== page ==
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RBI invites tenders for tech solutions to make currency accessible


The Reserve Bank of India has been facing criticism from disability rights activists and people with visual impairments regarding the inaccessibility of new currency notes. Petitions have been filed and the bank is under pressure to make the required changes .

Considering the fact that India has the largest population of people with visual impairments, around 80 lakh people, the inaccessibility of currency is not a small problem.

People with visual impairments use their hands to touch, feel the notes and the marks, lengths and width of the currency helps them in differentiating between them.

However, in the new currency notes, the dimensions and tactile marks of the various denominations are not identifiable making it almost impossible for blind people to differentiate between them.

Cash transactions have become challenging for blind people as they cannot identify the value of a currency, says Vishal Jain, President Blind Graduates forum of India (BGFI).

Technology can be a useful option to identify currency and we appreciate RBI to factor a few of the suggestions provided by Blind Graduates Forum of India on technoligy solutions. However it can never be the only solution in Indian scenario. Currency should be designed to make it identifiable without the need for any additional tool or Technology. Representatives of blind community have been closely interacting with RBI since 2010 and the need for minimum of 10 mm size variation along with easily perceptible tactile marks has been expressed as one of the key priorities. Surprisingly RBI has not lived up to its commitment even after acknowledging the problem and the need. Hence blind graduates forum of India, an NGO has filed a PIL with an appeal to make all modes of making monetary transactions accessible for blind. The PIL has been filed after several meetings with RBI and attempts with the Finance ministry on accessible Indian currency. Vishal Kumar Jain, President Blind Graduates forum of India – BGFI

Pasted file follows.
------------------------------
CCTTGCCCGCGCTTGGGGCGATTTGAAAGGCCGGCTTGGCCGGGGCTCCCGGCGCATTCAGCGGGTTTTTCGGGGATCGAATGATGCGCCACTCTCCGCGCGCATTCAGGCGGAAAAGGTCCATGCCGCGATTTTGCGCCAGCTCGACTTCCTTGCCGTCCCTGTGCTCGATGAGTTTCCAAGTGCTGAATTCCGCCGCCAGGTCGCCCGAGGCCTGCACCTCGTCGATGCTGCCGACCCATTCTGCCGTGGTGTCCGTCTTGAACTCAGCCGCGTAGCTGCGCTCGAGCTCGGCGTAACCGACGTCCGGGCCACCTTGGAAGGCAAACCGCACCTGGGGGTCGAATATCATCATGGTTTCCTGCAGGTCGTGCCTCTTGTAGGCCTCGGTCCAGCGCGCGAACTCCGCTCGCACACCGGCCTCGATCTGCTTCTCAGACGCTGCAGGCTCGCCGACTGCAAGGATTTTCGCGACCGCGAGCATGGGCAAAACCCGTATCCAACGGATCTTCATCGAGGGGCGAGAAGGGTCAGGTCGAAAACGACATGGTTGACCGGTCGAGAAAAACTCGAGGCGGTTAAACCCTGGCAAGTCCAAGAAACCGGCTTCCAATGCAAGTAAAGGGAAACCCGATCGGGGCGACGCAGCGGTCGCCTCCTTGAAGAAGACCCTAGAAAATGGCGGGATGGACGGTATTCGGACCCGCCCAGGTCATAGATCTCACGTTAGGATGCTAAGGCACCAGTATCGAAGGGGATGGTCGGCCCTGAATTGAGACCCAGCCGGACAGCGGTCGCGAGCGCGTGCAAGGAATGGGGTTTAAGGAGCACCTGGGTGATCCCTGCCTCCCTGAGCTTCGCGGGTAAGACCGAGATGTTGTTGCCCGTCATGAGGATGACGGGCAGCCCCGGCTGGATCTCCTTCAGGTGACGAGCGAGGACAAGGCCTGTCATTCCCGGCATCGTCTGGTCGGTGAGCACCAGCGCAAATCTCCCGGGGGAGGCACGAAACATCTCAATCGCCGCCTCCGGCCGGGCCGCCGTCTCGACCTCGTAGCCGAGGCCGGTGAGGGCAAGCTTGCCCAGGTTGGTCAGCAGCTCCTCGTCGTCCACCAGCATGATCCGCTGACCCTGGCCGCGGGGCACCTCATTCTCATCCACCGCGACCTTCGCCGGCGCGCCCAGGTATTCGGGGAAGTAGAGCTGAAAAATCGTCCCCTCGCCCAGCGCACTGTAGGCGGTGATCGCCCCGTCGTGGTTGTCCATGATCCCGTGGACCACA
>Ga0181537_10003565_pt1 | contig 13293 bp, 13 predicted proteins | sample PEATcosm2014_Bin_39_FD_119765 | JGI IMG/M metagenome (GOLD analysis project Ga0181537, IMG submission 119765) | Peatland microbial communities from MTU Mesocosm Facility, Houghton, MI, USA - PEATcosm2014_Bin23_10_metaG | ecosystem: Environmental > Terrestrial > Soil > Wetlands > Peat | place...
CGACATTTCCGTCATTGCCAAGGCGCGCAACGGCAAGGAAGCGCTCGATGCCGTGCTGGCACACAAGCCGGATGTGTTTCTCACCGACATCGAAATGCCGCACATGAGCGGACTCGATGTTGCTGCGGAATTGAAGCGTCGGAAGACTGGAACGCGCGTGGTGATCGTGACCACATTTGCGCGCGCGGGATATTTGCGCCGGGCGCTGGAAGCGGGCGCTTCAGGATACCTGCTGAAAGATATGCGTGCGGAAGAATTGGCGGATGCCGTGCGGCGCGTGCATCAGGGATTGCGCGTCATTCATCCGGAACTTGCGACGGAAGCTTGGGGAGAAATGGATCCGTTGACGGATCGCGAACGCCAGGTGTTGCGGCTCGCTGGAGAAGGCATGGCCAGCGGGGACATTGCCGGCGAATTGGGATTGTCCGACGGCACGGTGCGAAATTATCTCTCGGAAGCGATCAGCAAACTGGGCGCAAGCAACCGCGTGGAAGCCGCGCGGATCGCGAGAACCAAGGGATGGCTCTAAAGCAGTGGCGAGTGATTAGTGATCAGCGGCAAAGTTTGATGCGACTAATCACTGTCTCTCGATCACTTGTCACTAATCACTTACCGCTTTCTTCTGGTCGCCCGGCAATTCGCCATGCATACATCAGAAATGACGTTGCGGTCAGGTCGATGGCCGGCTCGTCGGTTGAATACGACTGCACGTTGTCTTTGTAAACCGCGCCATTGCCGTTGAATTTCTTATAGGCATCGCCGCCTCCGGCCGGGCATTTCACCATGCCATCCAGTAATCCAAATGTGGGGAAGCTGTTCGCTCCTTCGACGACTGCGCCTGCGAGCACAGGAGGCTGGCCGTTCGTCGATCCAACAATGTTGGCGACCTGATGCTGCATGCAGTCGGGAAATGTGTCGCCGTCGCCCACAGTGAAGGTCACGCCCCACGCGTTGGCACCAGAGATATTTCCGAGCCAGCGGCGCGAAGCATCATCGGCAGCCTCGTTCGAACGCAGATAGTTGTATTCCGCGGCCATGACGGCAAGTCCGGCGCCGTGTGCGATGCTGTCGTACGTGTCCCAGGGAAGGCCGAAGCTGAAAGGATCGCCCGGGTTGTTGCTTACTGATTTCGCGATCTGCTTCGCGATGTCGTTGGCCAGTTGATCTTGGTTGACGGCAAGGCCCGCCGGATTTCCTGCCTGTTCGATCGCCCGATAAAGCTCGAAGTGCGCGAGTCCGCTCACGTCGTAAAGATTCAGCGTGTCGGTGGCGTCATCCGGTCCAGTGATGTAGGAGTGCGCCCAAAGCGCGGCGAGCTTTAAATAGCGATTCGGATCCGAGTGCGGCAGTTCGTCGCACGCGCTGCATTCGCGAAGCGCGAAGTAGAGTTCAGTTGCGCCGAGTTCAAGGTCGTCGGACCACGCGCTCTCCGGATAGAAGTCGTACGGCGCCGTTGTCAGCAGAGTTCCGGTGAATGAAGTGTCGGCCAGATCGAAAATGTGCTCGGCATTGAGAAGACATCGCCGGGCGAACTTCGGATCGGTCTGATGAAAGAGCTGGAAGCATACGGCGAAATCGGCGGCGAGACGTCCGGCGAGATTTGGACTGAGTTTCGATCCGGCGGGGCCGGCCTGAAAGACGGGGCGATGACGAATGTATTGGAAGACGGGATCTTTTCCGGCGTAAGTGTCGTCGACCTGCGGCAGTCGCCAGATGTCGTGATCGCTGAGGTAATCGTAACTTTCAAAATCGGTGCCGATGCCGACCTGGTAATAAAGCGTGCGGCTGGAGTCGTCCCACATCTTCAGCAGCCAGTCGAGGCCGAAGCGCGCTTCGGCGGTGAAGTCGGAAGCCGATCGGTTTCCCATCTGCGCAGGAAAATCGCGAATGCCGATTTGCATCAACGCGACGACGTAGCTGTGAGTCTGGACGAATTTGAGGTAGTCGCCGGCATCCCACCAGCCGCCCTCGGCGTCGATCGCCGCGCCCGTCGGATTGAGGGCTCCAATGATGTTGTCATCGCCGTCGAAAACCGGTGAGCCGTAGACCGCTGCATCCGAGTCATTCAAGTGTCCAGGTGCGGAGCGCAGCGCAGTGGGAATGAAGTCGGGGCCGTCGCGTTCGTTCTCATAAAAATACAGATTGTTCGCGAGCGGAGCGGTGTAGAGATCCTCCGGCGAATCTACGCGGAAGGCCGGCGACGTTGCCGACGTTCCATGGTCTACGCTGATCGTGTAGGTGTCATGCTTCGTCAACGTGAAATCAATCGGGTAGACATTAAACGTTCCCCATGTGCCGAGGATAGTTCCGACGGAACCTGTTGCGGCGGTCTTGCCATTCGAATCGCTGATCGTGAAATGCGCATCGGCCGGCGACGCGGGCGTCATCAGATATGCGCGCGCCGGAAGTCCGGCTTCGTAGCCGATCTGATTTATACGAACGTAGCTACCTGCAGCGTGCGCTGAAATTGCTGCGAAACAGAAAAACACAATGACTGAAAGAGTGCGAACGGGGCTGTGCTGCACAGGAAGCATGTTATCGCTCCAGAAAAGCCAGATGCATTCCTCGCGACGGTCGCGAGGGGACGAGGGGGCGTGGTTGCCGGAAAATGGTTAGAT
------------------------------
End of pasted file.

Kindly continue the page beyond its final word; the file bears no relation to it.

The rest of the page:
This led the BGFI to file a petition seeking to make all modes of making monetary transactions accessible for blind. The PIL was filed after several meetings with RBI and attempts made with the Finance Ministry regarding accessible Indian currency, adds Jain.

Since it is not feasible to recall the currency notes at this stage, the only solution at present is to find a way to enable the people with visual impairments to use the existing notes. The RBI seems to believe that the solution lies in technology. It will focus on developing a device that will help visually impaired people to identify notes and has invited tenders for software or hardware solutions.

Mumbai-based lawyer Amar Jain, who is visually impaired, is among those who has been fighting to make the new currency notes accessible. "The RBI is now taking action under pressure and it is unfortunate that the currency notes were not made accessible in the first place. However, we hope that this will be taken as a lesson by the authorities and in future such mistakes will not be repeated."

For it to be truly effective, the device should be able to detect the banknotes in no longer than two seconds, should read the denomination in English or Hindi, work without net connection, have a handy design and work on battery. These are some of the conditions set by the RBI.

Although there are some existing options such as smartphones apps that can identify a note value, these are not available to everyone due to limited technology reach, poor distribution network and low awareness.

ALSO READ: 6 by 6 - BarrierBreak's amazing new app helps visually impaired people identify currency



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